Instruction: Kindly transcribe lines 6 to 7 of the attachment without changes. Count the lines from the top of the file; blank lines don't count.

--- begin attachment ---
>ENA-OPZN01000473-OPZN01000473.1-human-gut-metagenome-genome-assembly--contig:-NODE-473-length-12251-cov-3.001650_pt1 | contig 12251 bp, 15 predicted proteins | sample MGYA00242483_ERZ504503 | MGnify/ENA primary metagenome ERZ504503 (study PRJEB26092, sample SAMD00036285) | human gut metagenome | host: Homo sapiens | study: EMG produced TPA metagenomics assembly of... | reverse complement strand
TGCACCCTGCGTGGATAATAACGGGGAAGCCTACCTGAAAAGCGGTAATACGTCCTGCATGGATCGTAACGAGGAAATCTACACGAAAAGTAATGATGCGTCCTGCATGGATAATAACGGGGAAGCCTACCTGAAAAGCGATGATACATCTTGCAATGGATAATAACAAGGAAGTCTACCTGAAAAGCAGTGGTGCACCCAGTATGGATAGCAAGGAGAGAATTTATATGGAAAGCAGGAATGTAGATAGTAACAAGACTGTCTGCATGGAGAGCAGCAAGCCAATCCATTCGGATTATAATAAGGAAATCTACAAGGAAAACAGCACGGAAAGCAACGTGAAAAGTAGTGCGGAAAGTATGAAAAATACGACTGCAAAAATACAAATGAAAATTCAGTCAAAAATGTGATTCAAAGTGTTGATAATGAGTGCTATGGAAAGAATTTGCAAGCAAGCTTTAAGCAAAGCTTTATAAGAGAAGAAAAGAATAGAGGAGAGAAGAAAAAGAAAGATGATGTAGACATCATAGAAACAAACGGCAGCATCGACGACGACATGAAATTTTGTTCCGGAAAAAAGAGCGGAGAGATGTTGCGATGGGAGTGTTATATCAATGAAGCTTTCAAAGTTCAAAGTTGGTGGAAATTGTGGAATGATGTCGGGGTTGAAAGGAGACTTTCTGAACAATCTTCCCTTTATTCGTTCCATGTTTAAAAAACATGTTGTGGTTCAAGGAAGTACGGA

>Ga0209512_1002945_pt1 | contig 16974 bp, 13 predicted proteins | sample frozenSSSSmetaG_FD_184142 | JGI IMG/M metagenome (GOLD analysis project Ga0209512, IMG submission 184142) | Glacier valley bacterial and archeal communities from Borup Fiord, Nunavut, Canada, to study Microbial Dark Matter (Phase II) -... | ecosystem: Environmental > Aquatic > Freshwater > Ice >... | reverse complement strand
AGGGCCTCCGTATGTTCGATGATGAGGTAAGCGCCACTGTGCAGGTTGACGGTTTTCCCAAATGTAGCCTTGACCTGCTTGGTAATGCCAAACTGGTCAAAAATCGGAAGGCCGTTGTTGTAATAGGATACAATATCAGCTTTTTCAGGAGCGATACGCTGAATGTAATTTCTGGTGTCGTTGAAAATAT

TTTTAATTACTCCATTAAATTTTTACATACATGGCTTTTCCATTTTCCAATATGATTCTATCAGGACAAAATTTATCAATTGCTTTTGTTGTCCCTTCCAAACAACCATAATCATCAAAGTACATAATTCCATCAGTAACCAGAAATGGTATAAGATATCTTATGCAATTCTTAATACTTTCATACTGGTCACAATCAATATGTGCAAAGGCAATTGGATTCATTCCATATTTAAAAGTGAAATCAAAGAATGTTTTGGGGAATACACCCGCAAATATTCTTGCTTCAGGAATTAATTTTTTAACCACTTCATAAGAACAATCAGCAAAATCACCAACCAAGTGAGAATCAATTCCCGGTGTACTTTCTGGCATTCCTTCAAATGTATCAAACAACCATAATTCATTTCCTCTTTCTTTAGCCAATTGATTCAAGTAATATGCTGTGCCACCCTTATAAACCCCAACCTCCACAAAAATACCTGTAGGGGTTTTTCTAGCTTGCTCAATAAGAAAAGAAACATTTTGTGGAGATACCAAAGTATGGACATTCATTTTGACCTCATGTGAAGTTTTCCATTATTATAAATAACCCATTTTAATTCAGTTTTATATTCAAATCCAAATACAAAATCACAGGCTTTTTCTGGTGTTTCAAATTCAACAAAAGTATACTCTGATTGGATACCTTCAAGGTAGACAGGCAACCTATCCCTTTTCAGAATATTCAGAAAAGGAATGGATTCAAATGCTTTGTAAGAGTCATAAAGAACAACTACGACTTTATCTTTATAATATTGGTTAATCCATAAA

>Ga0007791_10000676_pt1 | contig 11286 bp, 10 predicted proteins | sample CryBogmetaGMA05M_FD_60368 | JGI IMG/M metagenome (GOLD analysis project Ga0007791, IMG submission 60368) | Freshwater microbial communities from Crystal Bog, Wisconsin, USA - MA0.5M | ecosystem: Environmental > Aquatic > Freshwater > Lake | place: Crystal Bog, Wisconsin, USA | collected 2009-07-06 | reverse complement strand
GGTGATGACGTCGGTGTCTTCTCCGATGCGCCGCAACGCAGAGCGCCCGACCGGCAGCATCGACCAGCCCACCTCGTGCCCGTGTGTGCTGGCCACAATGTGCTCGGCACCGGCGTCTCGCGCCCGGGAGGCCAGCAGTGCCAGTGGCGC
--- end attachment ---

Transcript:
>Ga0007791_10000676_pt1 | contig 11286 bp, 10 predicted proteins | sample CryBogmetaGMA05M_FD_60368 | JGI IMG/M metagenome (GOLD analysis project Ga0007791, IMG submission 60368) | Freshwater microbial communities from Crystal Bog, Wisconsin, USA - MA0.5M | ecosystem: Environmental > Aquatic > Freshwater > Lake | place: Crystal Bog, Wisconsin, USA | collected 2009-07-06 | reverse complement strand
GGTGATGACGTCGGTGTCTTCTCCGATGCGCCGCAACGCAGAGCGCCCGACCGGCAGCATCGACCAGCCCACCTCGTGCCCGTGTGTGCTGGCCACAATGTGCTCGGCACCGGCGTCTCGCGCCCGGGAGGCCAGCAGTGCCAGTGGCGC